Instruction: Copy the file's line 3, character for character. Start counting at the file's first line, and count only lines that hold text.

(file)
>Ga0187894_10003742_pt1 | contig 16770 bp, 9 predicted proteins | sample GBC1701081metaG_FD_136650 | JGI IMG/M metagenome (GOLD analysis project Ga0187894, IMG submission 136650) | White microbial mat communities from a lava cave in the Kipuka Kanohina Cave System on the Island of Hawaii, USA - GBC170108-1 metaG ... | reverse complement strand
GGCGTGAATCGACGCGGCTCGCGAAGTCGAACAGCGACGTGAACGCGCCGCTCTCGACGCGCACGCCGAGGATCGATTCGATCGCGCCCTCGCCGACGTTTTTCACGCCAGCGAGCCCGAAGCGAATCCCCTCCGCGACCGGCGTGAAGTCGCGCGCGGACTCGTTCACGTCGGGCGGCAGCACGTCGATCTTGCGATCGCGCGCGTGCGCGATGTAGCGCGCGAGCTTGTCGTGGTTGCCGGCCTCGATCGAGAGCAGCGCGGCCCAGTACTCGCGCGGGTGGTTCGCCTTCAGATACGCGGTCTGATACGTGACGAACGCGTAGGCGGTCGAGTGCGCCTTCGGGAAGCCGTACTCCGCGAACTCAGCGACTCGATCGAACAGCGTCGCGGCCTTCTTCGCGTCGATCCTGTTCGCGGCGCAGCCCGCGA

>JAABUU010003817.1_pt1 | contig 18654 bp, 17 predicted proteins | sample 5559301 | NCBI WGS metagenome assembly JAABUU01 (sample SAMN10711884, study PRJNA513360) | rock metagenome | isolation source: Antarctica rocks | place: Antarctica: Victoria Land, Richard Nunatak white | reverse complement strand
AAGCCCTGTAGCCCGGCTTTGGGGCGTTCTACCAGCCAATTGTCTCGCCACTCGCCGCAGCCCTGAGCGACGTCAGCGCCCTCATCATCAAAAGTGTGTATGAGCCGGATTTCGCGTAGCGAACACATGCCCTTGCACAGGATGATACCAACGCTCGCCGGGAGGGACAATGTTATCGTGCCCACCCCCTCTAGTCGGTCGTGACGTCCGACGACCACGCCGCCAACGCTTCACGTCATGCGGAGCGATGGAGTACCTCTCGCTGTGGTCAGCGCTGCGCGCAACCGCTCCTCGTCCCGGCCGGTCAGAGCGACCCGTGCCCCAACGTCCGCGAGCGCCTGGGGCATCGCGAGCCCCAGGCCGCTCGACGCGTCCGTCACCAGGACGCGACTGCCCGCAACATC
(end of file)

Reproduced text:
>JAABUU010003817.1_pt1 | contig 18654 bp, 17 predicted proteins | sample 5559301 | NCBI WGS metagenome assembly JAABUU01 (sample SAMN10711884, study PRJNA513360) | rock metagenome | isolation source: Antarctica rocks | place: Antarctica: Victoria Land, Richard Nunatak white | reverse complement strand